Known as Grubstones circle, it is very unlikely that it is a stone circle in the traditional sense. More likely it is a ring cairn or the kerb of a round cairn, although there are a couple of largish fallen stones in the centre there is very little sign of stone/rubble infill. I estimate the ring is around 20 paces across with about a dozen stones visible, others may well be hidden under a thick growth of heather.
The key to finding the ring is ‘head for the shed’ – a large wooden building that can be seen for quite a distance on the moor. Leaving the Cow and Calf car-park travel in a southwards direction by whatever paths are available, after about half a mile the shed can be seen a further half a mile to the south. Once you get there continue into the heather for a short distance – the photo should give an indication of how far.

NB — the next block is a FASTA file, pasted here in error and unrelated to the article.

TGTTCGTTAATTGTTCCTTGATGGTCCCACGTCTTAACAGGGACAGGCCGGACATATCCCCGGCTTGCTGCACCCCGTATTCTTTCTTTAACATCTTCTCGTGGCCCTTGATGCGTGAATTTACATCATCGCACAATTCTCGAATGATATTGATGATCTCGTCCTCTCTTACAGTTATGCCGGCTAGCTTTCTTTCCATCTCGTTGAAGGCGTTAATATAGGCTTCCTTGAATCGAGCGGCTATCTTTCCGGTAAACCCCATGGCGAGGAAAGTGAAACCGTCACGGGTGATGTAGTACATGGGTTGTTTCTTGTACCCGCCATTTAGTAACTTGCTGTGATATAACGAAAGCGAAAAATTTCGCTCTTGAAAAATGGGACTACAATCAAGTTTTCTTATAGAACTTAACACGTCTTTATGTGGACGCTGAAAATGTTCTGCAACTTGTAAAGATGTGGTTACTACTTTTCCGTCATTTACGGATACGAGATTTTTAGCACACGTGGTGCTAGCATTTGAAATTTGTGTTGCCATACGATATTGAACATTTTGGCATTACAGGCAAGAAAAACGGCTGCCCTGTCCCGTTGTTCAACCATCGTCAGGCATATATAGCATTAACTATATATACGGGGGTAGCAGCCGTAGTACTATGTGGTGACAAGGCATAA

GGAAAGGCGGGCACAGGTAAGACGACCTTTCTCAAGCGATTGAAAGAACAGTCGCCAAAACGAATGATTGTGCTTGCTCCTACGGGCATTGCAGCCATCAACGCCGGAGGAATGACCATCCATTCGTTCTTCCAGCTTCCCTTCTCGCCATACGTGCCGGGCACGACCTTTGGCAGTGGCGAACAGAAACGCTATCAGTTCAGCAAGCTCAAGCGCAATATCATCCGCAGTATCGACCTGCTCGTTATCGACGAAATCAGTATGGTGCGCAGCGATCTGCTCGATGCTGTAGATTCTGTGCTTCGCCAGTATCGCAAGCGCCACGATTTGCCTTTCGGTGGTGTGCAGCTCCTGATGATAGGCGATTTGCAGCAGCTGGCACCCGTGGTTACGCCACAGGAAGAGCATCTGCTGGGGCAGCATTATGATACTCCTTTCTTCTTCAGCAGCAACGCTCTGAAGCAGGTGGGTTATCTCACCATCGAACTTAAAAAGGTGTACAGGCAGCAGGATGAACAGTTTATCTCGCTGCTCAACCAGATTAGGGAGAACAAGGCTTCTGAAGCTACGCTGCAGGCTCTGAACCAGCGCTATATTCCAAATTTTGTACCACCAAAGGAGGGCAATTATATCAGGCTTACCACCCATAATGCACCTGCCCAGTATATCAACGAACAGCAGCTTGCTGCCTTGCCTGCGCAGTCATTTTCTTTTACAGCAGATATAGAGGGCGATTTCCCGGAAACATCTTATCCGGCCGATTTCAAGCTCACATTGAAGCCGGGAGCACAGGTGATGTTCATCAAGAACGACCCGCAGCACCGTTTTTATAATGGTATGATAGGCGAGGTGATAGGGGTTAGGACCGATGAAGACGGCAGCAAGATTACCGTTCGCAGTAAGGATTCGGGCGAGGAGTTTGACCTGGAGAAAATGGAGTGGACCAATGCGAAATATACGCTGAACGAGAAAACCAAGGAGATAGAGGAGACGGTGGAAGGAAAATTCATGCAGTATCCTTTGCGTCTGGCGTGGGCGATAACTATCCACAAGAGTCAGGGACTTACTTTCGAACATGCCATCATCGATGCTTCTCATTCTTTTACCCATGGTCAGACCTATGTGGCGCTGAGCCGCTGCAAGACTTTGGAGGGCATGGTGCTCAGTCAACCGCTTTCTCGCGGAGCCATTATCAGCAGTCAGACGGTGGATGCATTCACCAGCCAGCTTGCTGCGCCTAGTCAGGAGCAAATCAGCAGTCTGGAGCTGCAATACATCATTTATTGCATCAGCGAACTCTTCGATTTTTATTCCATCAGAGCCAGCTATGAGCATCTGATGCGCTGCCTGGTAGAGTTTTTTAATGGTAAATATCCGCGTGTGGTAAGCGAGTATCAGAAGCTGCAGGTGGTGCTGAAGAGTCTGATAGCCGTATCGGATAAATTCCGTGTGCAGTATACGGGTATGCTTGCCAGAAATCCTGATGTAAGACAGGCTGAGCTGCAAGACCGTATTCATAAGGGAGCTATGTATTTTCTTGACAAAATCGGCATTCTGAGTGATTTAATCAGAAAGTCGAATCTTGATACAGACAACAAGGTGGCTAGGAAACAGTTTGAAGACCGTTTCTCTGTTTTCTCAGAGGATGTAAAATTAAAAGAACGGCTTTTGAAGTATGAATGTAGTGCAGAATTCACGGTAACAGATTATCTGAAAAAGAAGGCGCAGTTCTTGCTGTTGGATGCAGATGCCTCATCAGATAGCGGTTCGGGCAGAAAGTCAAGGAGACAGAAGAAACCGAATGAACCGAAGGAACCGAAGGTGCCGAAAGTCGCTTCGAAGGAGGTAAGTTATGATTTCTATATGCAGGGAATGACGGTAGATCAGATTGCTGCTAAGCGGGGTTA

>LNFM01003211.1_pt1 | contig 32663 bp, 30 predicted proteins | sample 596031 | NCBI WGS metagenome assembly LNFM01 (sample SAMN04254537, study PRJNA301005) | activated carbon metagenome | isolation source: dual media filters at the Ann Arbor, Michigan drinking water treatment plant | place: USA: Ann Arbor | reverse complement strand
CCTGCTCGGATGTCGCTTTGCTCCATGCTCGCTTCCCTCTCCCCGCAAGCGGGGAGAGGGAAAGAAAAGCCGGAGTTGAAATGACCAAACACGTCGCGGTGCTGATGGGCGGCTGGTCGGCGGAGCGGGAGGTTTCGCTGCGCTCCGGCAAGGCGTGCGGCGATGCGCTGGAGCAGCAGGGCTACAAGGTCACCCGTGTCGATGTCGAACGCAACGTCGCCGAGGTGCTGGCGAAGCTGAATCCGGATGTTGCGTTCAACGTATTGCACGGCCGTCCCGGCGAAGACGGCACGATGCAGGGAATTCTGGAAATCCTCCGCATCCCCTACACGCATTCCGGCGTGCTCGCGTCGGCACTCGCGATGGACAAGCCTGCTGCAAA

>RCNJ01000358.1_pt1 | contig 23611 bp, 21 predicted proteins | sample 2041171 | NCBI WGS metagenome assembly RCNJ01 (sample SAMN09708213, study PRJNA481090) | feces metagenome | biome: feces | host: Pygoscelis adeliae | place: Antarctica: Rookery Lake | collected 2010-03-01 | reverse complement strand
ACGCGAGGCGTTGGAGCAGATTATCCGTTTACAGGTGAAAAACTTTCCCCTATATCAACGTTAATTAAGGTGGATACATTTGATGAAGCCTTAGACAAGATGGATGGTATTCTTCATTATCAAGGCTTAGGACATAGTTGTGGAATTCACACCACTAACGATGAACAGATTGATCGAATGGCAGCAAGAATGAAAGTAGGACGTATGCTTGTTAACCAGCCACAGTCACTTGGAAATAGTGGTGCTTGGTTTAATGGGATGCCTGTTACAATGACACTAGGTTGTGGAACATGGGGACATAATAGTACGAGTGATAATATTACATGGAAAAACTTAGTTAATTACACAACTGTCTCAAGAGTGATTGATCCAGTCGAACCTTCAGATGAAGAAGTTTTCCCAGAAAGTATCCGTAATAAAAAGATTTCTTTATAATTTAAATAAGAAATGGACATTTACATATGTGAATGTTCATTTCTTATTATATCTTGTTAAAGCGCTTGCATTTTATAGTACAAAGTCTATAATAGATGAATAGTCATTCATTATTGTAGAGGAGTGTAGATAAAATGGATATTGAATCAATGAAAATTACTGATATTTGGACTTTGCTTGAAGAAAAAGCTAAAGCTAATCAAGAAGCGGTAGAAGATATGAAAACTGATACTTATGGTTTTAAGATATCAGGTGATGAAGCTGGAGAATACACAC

The ring may be difficult to spot, and not much to look at when you get there but it is peaceful and sitting in the dip in the centre gives some welcome relief from the ever present wind of the moor.
"Local folklore attributes Grubstones 'to have been a Council or Moot Assembly-place' in ages past (Collyer and Turner 1885). Considerable evidence points to the Freemasons convening here in medieval times and we are certain from historical records that members of the legendary Grand Lodge of All England (said to be ordained in the tenth century by King Athelstan) met here, or at the adjacent Great Skirtful of Stones giant cairn 400 yards east."
'Circles, Standing Stones and Legendary Rocks of West Yorkshire' Paul Bennett